A cabin in the woods – 76

I have a lot to talk about this week! It is one of those occasions where the thoughts about what I am going to write about have been whirring around my mind for the last few hours. The majority of the time this is not the case, and I don’t know what I am going to write about until I sit down. Does anyone else write like this?

The reason I have something to talk about this week is that I have been on holiday! I have spent a week in a cabin in the woods in Snowdonia national park with my family and partners. We were very fortunate with our break in that the tourist season had not started yet and the weather was perfect – for me, not too hot, but sunny. Also, we had a hot-tub; which is a vital piece of equipment after a long day hiking.

Snowdon… with snow. Image by RuthLeonardWilliams from Pixabay


I want to continue on last weeks idea of holidays/vacations and their importance in preventing burn-out. There was one important idea that I overlooked when I wrote that piece; I overlooked the possibility of me not wanting to return!

Motivationally speaking, not wanting to return from holiday is probably a sign that the thing you’re going back to isn’t at the top of the list of things you want to do. I would much rather be climbing mountains and exploring the beautiful landscape in Snowdonia than doing lab-work in a repetitively dull, but convenient, minor-metropolis.

Snowdonia national park. Image by Roman Grac from Pixabay

Given what I have just said, I pose the following question: Can a holiday/vacation be a bad thing?

Before this week I would have thought that the positives vastly outweigh the negatives; however, if you’re unconsciously taking a break to get away from the toil of your daily life, then there may be an argument to be made that a break is not what you need. ‘Papering over the cracks’ is a phrase that comes to mind.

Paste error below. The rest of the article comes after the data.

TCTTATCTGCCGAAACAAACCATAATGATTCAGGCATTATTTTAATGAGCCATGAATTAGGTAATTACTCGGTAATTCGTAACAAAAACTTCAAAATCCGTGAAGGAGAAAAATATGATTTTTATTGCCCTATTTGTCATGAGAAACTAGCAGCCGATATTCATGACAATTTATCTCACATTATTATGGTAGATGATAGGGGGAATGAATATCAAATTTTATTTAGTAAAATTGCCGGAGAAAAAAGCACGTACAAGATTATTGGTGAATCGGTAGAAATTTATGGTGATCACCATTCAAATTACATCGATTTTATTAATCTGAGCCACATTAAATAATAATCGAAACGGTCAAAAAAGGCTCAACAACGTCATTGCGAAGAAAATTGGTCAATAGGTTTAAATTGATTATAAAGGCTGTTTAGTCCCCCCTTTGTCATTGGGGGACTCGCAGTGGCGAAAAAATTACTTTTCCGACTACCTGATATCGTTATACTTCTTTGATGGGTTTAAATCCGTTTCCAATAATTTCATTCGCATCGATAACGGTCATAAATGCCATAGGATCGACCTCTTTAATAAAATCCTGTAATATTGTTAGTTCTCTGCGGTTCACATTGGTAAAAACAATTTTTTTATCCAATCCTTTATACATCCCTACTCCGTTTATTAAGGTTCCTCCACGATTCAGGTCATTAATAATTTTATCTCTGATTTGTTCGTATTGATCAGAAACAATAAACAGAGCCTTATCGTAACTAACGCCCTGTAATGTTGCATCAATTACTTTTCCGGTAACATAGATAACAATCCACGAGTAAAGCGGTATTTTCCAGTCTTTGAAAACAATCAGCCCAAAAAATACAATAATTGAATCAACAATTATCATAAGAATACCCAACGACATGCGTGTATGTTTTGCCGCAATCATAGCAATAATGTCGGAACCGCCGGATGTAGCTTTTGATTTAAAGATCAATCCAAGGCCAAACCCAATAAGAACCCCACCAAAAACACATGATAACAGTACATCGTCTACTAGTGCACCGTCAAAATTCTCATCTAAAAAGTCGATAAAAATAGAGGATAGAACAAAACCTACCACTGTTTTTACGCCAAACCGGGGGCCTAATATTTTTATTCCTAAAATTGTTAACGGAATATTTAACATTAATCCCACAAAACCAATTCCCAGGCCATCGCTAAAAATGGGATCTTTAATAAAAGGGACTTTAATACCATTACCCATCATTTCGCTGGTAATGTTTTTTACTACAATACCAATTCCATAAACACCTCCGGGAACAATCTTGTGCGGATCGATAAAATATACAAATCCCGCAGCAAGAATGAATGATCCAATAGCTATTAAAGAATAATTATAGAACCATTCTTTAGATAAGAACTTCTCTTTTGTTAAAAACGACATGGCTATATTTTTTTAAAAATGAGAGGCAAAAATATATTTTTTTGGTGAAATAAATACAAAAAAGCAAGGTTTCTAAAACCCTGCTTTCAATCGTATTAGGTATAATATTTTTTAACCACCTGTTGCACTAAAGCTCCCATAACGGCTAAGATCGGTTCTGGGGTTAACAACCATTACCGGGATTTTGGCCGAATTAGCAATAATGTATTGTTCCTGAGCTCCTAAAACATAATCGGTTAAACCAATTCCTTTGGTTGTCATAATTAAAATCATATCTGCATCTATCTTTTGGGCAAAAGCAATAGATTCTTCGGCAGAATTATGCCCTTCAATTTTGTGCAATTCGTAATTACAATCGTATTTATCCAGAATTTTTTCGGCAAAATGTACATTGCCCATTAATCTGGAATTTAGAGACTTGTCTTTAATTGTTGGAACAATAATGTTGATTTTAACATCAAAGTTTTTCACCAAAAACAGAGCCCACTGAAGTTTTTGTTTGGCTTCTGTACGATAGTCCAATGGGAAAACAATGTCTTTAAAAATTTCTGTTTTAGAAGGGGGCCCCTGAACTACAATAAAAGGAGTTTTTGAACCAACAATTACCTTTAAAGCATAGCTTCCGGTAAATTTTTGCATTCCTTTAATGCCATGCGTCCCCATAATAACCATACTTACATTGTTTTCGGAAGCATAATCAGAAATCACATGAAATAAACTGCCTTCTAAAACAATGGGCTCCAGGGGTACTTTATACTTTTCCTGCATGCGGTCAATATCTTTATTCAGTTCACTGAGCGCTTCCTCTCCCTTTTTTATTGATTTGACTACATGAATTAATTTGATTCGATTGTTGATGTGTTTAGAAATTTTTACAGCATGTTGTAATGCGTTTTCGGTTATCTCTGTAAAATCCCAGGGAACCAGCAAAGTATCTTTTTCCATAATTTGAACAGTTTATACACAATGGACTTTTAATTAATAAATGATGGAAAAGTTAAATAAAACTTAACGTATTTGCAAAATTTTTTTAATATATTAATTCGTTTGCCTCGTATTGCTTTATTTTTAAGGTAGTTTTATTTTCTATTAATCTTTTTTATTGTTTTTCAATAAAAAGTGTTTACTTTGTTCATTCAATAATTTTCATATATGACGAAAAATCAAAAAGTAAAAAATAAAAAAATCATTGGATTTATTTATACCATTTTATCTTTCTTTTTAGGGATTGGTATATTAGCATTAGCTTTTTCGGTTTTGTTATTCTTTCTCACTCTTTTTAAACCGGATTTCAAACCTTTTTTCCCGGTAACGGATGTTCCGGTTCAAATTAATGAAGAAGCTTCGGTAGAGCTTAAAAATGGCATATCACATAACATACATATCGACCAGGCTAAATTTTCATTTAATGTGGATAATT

I remember that last week I was talking about how I had organised things so that when I come back, I can hit the ground running. I had filled my diary so that I would jump straight back into my work as if nothing had happened. This seemed, at the time, like the optimal thing to do; however, on reflection, it just made feel as if I wanted to return even less as I had a mountain of work to return to. Maybe it would have been better to have a much gentler return to work. I could have given myself a nice light workload to return to, but I have set things up so that I am jumping in mid-flow.

What we have here folks is the classic illustration of the yin and yang, the up and down, positive and negative, swings and roundabouts etcetera.

Upon arriving home, I have spent a considerable amount of time on ‘general blog maintenance’. I have been updating broken links and correcting any errors that have been pointed out by you lovely people. I have also spent some time seeking out new blogs that I can take inspiration from. It has been a relatively long time since I gave my blog some TLC, so I am going to dedicate this weekend to improve my blog.

I want to improve my site from a visual perspective, so if you have any tips, please comment below!